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alacrity

[uh-lak-ri-tee]
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noun
  1. cheerful readiness, promptness, or willingness: We accepted the invitation with alacrity.
  2. liveliness; briskness.
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Origin of alacrity

1500–10; < Latin alacritās, equivalent to alacri(s) lively + -tās- -ty2
Related formsa·lac·ri·tous, adjectiveun·a·lac·ri·tous, adjective

Synonyms

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1. eagerness, keenness; fervor, zeal. 2. sprightliness, agility.
Dictionary.com Unabridged Based on the Random House Unabridged Dictionary, © Random House, Inc. 2018

Examples from the Web for alacrity

Contemporary Examples

Historical Examples

  • The captain moved among them, and his orders were obeyed, but not with alacrity.

    Brave and Bold

    Horatio Alger

  • But, on his own part, he now saw no reason for a display of alacrity.

    The Secret Agent

    Joseph Conrad

  • That force had been got together with an alacrity which has seldom been equalled.

  • “All right,” Beauty Smith spoke up with the alacrity of fear.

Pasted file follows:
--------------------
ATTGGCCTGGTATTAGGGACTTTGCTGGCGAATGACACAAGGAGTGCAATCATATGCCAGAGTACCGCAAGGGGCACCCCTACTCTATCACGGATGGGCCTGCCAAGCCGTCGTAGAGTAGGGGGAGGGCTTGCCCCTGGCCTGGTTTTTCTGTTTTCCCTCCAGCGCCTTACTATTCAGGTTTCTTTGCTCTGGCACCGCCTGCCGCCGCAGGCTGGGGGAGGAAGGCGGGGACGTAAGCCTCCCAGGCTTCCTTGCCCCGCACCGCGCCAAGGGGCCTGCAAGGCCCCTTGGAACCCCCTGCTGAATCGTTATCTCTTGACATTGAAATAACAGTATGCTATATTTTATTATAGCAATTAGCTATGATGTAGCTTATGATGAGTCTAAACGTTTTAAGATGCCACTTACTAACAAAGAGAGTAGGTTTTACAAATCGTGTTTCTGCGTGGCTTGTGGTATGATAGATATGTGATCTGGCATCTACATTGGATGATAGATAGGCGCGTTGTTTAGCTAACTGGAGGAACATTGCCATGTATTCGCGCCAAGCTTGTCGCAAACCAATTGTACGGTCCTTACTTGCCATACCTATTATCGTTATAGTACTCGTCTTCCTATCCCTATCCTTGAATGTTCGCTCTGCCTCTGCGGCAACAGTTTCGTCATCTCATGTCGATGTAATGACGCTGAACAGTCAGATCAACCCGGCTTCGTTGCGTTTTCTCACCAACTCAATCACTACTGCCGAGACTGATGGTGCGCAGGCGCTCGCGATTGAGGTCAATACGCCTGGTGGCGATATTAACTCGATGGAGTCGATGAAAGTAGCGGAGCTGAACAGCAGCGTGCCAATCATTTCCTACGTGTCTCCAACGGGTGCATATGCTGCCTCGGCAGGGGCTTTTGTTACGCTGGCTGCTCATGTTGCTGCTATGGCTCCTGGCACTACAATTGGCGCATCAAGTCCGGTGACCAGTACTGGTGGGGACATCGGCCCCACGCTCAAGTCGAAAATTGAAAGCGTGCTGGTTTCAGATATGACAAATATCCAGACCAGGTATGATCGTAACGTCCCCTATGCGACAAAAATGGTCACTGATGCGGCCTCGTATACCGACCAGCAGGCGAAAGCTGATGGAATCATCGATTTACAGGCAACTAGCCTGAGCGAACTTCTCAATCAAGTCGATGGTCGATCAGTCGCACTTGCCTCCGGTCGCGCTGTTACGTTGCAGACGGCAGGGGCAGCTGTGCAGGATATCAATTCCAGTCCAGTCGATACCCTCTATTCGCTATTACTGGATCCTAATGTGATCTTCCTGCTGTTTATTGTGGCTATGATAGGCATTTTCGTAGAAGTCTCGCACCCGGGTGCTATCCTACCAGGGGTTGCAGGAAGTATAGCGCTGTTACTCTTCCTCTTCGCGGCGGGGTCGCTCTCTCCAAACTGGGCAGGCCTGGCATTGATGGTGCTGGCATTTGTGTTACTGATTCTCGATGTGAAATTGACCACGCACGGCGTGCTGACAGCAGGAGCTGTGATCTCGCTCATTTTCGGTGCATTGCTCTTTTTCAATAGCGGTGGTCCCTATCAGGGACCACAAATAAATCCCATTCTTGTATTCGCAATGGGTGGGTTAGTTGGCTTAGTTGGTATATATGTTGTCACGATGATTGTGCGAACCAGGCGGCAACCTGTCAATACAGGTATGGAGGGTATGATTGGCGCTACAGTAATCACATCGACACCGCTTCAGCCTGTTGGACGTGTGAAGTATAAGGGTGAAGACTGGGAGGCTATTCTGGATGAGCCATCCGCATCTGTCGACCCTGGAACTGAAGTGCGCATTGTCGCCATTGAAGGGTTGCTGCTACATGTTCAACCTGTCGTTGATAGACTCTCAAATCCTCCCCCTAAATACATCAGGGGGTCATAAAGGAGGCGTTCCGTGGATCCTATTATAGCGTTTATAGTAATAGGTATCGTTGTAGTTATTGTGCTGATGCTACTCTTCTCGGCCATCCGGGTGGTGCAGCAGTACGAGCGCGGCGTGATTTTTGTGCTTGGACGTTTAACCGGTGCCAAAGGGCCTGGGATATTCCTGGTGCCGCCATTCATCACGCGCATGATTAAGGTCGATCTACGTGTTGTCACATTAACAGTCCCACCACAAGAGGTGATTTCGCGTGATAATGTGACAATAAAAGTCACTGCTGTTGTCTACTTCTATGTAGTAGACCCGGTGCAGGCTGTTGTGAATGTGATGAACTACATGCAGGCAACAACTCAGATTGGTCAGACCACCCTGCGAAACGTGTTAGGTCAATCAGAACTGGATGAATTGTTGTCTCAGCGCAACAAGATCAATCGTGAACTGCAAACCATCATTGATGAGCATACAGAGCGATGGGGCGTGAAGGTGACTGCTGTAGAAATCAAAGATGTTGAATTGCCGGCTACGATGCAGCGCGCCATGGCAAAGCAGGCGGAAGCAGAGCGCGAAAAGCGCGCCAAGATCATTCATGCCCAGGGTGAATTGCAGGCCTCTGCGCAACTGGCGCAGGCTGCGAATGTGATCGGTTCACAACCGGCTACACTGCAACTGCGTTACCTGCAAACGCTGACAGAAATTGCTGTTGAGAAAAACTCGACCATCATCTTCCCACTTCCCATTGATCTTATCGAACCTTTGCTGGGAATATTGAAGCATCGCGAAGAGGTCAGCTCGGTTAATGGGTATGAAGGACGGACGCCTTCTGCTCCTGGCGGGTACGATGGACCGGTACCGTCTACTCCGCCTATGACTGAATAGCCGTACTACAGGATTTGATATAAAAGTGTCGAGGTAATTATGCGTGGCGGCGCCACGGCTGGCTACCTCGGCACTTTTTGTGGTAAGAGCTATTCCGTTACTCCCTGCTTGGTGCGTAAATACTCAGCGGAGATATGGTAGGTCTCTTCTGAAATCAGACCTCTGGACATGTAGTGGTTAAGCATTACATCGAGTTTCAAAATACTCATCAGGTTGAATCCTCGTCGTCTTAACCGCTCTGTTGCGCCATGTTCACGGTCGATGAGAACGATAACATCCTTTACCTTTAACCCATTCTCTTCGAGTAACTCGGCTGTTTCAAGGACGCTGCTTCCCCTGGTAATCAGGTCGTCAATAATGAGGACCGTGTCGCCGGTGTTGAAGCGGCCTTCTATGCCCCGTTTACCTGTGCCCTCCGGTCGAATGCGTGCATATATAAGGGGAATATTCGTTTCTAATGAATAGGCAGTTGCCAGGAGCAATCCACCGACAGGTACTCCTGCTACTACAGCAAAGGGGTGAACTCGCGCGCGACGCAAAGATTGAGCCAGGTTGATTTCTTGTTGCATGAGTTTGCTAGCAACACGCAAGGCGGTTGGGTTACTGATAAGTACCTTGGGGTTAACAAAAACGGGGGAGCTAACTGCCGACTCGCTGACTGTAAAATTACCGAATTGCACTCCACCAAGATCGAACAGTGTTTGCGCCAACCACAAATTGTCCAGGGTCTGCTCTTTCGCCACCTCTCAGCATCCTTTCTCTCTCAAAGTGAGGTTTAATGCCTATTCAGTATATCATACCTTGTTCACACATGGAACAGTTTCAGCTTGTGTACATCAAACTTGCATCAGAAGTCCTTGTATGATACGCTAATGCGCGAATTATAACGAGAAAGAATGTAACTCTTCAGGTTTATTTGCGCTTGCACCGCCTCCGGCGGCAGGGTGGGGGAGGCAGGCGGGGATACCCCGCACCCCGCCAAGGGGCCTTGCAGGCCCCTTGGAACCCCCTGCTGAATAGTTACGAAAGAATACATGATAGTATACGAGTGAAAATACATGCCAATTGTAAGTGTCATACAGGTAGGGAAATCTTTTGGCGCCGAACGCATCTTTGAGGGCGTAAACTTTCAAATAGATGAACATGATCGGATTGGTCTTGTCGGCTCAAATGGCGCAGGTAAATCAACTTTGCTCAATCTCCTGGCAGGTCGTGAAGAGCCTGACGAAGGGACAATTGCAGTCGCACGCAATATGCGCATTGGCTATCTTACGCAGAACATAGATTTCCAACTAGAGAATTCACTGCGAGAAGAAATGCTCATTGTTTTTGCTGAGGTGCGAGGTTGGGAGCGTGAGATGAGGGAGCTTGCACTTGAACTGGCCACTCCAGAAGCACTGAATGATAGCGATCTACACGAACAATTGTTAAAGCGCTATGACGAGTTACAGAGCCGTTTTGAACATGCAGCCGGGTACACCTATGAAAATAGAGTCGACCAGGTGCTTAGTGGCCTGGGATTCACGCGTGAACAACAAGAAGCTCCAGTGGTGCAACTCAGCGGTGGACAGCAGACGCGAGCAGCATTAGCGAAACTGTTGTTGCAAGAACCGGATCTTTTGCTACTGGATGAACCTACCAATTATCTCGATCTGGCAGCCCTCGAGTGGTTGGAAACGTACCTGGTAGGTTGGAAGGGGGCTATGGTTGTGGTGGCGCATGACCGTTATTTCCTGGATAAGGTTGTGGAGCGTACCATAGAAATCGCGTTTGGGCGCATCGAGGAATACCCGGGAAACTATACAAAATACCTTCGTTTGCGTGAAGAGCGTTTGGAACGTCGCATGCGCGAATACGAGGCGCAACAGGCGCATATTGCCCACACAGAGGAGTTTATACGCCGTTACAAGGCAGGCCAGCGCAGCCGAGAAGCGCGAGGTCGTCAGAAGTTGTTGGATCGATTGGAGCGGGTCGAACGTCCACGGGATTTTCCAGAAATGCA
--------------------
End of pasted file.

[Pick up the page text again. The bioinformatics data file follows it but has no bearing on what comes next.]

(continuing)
White Fang

    Jack London

  • "Why, certainly, certainly," the old man chirped with alacrity.

    The Mystery of Murray Davenport

    Robert Neilson Stephens


British Dictionary definitions for alacrity

alacrity

noun
  1. liveliness or briskness
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Derived Formsalacritous, adjective

Word Origin

C15: from Latin alacritās, from alacer lively
Collins English Dictionary - Complete & Unabridged 2012 Digital Edition © William Collins Sons & Co. Ltd. 1979, 1986 © HarperCollins Publishers 1998, 2000, 2003, 2005, 2006, 2007, 2009, 2012

Word Origin and History for alacrity

n.

mid-15c., from Latin alacritatem (nominative alacritas) "liveliness, ardor, eagerness," from alacer (genitive alacris) "cheerful, brisk, lively;" of uncertain origin, perhaps cognate with Gothic aljan "zeal," Old English ellen "courage, zeal, strength," Old High German ellian.

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Online Etymology Dictionary, © 2010 Douglas Harper